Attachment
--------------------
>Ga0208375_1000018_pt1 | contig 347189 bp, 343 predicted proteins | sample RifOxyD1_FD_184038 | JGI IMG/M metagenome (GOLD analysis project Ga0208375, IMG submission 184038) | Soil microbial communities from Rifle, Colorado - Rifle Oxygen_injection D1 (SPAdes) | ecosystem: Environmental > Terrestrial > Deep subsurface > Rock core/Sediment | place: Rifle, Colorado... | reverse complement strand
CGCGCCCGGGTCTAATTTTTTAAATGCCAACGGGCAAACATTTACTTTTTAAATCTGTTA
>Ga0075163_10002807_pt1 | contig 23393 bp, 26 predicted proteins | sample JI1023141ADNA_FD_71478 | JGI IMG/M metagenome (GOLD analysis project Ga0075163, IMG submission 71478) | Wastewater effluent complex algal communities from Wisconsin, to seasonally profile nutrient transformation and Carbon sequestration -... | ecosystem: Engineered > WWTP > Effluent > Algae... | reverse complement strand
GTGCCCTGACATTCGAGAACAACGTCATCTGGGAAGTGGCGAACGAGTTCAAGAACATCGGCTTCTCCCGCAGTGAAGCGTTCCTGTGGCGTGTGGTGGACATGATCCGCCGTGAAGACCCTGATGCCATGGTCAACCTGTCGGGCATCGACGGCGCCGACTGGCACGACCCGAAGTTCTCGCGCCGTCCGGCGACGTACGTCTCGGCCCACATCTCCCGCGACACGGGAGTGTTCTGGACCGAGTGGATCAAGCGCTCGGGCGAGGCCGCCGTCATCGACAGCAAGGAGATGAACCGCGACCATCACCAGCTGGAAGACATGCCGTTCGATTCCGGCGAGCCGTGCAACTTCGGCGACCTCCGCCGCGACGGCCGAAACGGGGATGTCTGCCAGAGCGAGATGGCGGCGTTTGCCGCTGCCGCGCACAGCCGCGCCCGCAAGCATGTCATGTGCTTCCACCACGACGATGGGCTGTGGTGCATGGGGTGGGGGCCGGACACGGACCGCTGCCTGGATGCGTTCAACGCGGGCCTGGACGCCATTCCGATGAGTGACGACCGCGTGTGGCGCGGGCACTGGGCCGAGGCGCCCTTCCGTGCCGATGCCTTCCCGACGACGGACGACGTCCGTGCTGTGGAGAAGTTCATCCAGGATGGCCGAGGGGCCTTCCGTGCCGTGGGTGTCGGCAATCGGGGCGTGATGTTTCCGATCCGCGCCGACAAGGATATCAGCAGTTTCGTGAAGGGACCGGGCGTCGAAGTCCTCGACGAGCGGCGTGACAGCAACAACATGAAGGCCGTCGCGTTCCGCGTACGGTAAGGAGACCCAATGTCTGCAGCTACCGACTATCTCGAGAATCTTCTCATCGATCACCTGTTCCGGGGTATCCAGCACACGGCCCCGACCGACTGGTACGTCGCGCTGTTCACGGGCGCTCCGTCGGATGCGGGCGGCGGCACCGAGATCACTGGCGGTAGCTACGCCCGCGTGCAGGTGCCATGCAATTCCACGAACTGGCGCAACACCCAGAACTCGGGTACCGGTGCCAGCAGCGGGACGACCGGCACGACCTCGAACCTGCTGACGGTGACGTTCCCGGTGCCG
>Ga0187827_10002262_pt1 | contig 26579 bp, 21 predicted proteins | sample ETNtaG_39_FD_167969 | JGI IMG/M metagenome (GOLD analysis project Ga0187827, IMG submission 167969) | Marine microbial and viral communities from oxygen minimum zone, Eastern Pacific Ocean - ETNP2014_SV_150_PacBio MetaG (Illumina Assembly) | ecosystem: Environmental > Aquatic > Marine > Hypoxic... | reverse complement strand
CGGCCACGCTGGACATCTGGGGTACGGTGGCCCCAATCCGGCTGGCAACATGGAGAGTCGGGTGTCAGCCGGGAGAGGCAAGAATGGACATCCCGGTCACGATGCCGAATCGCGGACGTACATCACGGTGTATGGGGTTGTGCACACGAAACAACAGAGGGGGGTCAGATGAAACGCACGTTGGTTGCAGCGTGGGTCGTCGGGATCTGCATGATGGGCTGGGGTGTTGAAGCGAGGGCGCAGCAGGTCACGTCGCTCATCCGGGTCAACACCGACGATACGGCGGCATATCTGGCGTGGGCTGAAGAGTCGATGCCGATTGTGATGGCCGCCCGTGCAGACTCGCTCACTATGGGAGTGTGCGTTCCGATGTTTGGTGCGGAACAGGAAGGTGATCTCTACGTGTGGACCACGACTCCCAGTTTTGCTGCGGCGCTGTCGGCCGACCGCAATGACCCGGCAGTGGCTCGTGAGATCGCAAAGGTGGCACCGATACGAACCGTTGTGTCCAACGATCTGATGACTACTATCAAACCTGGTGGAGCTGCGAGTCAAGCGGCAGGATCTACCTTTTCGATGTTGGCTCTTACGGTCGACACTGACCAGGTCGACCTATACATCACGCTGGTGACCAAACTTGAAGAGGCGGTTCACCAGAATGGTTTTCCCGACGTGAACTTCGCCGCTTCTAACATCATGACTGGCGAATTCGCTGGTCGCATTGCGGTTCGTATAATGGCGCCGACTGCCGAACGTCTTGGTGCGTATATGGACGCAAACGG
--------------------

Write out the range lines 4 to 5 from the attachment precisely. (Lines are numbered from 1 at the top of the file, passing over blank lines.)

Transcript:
GTGCCCTGACATTCGAGAACAACGTCATCTGGGAAGTGGCGAACGAGTTCAAGAACATCGGCTTCTCCCGCAGTGAAGCGTTCCTGTGGCGTGTGGTGGACATGATCCGCCGTGAAGACCCTGATGCCATGGTCAACCTGTCGGGCATCGACGGCGCCGACTGGCACGACCCGAAGTTCTCGCGCCGTCCGGCGACGTACGTCTCGGCCCACATCTCCCGCGACACGGGAGTGTTCTGGACCGAGTGGATCAAGCGCTCGGGCGAGGCCGCCGTCATCGACAGCAAGGAGATGAACCGCGACCATCACCAGCTGGAAGACATGCCGTTCGATTCCGGCGAGCCGTGCAACTTCGGCGACCTCCGCCGCGACGGCCGAAACGGGGATGTCTGCCAGAGCGAGATGGCGGCGTTTGCCGCTGCCGCGCACAGCCGCGCCCGCAAGCATGTCATGTGCTTCCACCACGACGATGGGCTGTGGTGCATGGGGTGGGGGCCGGACACGGACCGCTGCCTGGATGCGTTCAACGCGGGCCTGGACGCCATTCCGATGAGTGACGACCGCGTGTGGCGCGGGCACTGGGCCGAGGCGCCCTTCCGTGCCGATGCCTTCCCGACGACGGACGACGTCCGTGCTGTGGAGAAGTTCATCCAGGATGGCCGAGGGGCCTTCCGTGCCGTGGGTGTCGGCAATCGGGGCGTGATGTTTCCGATCCGCGCCGACAAGGATATCAGCAGTTTCGTGAAGGGACCGGGCGTCGAAGTCCTCGACGAGCGGCGTGACAGCAACAACATGAAGGCCGTCGCGTTCCGCGTACGGTAAGGAGACCCAATGTCTGCAGCTACCGACTATCTCGAGAATCTTCTCATCGATCACCTGTTCCGGGGTATCCAGCACACGGCCCCGACCGACTGGTACGTCGCGCTGTTCACGGGCGCTCCGTCGGATGCGGGCGGCGGCACCGAGATCACTGGCGGTAGCTACGCCCGCGTGCAGGTGCCATGCAATTCCACGAACTGGCGCAACACCCAGAACTCGGGTACCGGTGCCAGCAGCGGGACGACCGGCACGACCTCGAACCTGCTGACGGTGACGTTCCCGGTGCCG
>Ga0187827_10002262_pt1 | contig 26579 bp, 21 predicted proteins | sample ETNtaG_39_FD_167969 | JGI IMG/M metagenome (GOLD analysis project Ga0187827, IMG submission 167969) | Marine microbial and viral communities from oxygen minimum zone, Eastern Pacific Ocean - ETNP2014_SV_150_PacBio MetaG (Illumina Assembly) | ecosystem: Environmental > Aquatic > Marine > Hypoxic... | reverse complement strand